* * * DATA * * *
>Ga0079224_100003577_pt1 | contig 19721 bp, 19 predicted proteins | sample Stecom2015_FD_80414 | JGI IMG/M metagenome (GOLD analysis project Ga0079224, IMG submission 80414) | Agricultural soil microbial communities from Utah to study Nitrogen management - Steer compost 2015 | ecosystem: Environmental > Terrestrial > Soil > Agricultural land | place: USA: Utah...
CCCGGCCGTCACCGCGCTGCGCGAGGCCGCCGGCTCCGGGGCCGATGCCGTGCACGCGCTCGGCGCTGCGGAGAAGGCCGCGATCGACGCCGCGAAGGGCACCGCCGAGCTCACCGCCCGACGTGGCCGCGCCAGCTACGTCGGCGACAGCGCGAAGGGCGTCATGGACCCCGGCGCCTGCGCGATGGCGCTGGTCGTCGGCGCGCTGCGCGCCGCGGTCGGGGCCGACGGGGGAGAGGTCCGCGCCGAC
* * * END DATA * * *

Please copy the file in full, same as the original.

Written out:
>Ga0079224_100003577_pt1 | contig 19721 bp, 19 predicted proteins | sample Stecom2015_FD_80414 | JGI IMG/M metagenome (GOLD analysis project Ga0079224, IMG submission 80414) | Agricultural soil microbial communities from Utah to study Nitrogen management - Steer compost 2015 | ecosystem: Environmental > Terrestrial > Soil > Agricultural land | place: USA: Utah...
CCCGGCCGTCACCGCGCTGCGCGAGGCCGCCGGCTCCGGGGCCGATGCCGTGCACGCGCTCGGCGCTGCGGAGAAGGCCGCGATCGACGCCGCGAAGGGCACCGCCGAGCTCACCGCCCGACGTGGCCGCGCCAGCTACGTCGGCGACAGCGCGAAGGGCGTCATGGACCCCGGCGCCTGCGCGATGGCGCTGGTCGTCGGCGCGCTGCGCGCCGCGGTCGGGGCCGACGGGGGAGAGGTCCGCGCCGAC